MacEdward Leach and the Songs of Atlantic Canada
My Dear I’m Bound For Canada
Charlie Williams NFLD 2 Tape 12A Track 4
St. Vincent's Audio:

LEACH: All right

My dear I’m bound for Canada so Sally we must part
To go and leave my native home all with an aching heart
To face cold-hearted strangers in some foreign land
The tears came roIling down his cheeks he took her by the hand

Oh stay at home dear Willie you'll get employment here
And do not leave your blooming girl your lovely Sally dear
Mine and your mother's heart will break if you do go away
T'ink on your old aged father for his locks are turning grey

I’ll t'ink on them said Willie and that you need not fear
All on my old aged parent and lovely Sally dear
I'm here just now in St. John's town no employment can l find
I must away l cannot stay for l have made up my mind

Oh then when they were for parting remember me said she
It's for your welfare and prosper it is everyday I’ll pray
T'ink on those pleasant hours we rambled side by side
T'ink on the promises you made me that l should be your bride

Oh the promises l made you my love is in my mind to stand
I do intend to come again once more to Newfoundland
I don't intend my days to spend on that Canadian shore
How can l stay three years away it's you I do adore

And when they were for parting and parting was their intent
He promised her every mail would run a letter he would sent
He bid his charming girl adieu may good fortune on him smile
And every desolate young man who leaves his girl behind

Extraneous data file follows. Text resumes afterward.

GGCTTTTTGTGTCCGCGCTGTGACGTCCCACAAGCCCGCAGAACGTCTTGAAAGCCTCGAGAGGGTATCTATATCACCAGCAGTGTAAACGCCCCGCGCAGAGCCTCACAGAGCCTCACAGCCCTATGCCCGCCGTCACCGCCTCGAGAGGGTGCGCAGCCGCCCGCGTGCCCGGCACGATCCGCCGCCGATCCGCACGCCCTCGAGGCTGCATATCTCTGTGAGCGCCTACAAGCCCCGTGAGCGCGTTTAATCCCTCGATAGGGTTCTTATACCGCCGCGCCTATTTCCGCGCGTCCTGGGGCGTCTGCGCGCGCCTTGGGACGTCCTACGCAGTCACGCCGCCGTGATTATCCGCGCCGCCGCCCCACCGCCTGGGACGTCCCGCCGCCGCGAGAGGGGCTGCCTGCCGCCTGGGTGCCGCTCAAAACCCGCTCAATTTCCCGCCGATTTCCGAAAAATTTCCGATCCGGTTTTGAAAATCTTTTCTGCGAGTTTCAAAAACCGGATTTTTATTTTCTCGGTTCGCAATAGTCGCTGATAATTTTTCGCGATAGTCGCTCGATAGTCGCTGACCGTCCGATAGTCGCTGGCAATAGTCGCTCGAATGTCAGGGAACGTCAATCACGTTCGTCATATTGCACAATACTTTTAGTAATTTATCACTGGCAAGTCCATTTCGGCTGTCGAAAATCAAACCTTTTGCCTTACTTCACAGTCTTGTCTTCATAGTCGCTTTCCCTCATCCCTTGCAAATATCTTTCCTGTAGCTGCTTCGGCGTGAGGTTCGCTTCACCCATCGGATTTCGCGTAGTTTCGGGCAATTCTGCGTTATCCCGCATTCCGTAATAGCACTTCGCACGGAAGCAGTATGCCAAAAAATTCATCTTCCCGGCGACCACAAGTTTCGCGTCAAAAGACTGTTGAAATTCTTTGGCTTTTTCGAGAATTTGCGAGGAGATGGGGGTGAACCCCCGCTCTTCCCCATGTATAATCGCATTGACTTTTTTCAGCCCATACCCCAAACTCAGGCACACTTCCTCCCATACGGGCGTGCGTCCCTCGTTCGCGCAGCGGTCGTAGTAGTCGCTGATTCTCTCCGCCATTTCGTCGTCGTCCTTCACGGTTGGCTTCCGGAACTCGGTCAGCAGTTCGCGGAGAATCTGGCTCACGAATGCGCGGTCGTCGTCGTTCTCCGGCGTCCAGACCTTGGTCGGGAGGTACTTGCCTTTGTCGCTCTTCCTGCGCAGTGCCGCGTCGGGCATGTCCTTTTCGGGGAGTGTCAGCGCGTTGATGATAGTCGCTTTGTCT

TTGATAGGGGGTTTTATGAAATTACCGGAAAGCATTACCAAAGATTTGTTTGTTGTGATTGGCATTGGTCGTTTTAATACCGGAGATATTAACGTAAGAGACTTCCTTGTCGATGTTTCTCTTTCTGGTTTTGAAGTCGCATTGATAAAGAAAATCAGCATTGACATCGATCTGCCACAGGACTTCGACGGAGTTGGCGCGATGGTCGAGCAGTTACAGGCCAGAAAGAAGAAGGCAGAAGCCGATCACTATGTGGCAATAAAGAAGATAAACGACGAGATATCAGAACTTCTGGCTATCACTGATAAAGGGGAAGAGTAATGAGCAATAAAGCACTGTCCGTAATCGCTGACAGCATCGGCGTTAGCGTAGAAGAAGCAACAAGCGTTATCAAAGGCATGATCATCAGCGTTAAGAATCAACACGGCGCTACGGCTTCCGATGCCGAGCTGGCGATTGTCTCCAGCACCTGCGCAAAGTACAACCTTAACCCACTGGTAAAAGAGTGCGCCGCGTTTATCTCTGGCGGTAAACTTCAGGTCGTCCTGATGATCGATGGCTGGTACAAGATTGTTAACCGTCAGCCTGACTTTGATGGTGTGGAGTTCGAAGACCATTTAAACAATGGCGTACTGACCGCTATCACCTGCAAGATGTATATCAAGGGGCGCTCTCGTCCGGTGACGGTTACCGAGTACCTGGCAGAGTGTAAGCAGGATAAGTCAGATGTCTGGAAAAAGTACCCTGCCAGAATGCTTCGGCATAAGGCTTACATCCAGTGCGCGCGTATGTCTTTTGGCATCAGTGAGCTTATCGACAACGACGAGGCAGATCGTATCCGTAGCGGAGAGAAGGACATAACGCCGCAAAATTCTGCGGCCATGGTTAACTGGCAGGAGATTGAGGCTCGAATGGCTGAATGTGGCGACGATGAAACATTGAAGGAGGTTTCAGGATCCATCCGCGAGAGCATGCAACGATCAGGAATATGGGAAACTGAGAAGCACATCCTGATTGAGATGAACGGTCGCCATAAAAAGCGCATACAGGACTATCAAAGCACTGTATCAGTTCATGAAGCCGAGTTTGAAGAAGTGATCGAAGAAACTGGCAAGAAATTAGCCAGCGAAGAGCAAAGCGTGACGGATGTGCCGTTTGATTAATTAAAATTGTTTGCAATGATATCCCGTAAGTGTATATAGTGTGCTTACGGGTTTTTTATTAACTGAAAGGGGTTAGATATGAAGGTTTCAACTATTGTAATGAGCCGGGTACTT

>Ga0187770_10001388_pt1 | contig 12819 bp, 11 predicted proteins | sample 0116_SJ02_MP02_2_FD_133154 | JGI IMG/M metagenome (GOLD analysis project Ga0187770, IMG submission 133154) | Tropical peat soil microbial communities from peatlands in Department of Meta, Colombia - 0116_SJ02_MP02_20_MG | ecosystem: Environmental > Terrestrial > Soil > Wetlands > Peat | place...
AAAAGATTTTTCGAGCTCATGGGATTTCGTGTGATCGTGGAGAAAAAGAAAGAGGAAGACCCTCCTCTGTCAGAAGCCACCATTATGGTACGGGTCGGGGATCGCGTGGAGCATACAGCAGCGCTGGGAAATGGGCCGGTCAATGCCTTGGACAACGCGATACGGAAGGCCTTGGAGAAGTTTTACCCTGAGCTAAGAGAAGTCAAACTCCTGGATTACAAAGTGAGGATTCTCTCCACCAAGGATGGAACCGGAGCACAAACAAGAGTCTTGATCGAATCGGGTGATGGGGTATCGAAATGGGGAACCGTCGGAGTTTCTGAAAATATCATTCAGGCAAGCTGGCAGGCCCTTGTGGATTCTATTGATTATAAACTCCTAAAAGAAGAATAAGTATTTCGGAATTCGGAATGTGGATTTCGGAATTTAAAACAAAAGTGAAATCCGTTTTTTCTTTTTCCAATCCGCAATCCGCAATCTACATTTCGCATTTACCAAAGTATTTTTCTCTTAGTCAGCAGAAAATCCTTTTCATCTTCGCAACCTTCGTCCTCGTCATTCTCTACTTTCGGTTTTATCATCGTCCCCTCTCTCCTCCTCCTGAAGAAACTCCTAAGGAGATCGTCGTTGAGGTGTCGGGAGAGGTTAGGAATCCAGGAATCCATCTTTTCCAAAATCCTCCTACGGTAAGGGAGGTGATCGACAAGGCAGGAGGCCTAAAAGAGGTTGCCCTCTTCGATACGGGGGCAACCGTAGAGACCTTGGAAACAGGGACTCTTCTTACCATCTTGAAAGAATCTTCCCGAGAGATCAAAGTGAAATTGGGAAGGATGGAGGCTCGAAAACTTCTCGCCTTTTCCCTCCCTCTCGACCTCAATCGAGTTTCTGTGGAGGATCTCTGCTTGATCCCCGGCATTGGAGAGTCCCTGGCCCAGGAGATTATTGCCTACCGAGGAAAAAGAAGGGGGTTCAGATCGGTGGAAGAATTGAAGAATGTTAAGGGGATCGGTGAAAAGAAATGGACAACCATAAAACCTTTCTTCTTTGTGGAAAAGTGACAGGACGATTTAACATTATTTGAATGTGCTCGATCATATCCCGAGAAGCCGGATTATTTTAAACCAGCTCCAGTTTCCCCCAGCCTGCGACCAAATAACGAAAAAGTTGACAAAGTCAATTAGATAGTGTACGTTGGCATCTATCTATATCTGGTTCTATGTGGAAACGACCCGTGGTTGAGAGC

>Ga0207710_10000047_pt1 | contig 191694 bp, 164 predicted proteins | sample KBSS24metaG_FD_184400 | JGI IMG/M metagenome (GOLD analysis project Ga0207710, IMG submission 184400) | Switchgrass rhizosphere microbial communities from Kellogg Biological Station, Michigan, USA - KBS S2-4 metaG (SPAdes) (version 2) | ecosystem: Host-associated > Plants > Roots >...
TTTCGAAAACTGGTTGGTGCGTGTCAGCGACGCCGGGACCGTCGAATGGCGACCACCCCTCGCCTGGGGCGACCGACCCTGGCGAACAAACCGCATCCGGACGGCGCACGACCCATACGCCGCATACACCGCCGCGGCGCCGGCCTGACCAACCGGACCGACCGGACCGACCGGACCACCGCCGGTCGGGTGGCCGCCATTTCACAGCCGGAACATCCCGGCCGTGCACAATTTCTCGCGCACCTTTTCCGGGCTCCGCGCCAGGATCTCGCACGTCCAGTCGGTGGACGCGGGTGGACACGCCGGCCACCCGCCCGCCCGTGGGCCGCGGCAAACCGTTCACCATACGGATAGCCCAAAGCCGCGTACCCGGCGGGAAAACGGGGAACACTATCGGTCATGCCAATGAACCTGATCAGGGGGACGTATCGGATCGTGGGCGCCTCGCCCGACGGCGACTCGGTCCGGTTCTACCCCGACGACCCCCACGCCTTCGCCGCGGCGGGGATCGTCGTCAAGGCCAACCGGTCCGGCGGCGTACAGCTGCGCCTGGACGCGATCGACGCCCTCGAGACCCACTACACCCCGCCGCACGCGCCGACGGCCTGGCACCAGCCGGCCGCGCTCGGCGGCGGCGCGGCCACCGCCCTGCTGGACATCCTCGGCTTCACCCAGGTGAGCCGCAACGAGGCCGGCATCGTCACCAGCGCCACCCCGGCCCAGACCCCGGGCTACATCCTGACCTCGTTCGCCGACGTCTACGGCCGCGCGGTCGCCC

Sources: Greenleaf, 1968: 314; Leach, 1968: 218 (Bound for Canada); Mercer 1979, 158; Smallwood, 1937: 475 (Bound for Ca-Na-Da).
From the Memorial University Folklore and Language Archive (MUNFLA) Song Index and Song Annotation Collection: Ayre, L. McG. MUNFLA 70-5 (I’m Bound for Canada); Goldstein, Kenneth, Aidan O’Hara MUNFLA 78-239; Halpert, H. MUNFLA 71-50 (Bound Away for Canada); Halpert, H., N. Halpert MUNFLA 66-23 (Bound for Canada).

Text: A young Newfoundlander is faced with leaving his love to search for work in Canada. He promises to send her regular letters and to marry her upon his return.

Tune: The text is through composed and the melody repeats with each verse. The last word is spoken. Speaking, instead of singing a final word or phrase is generally thought to indicate Irish influence on the singer or song. The meter is 4/4. The singer sometimes holds the third or fourth beat in the in the middle of the line. The key is B-flat major with a range of a minor 7th from A to G.

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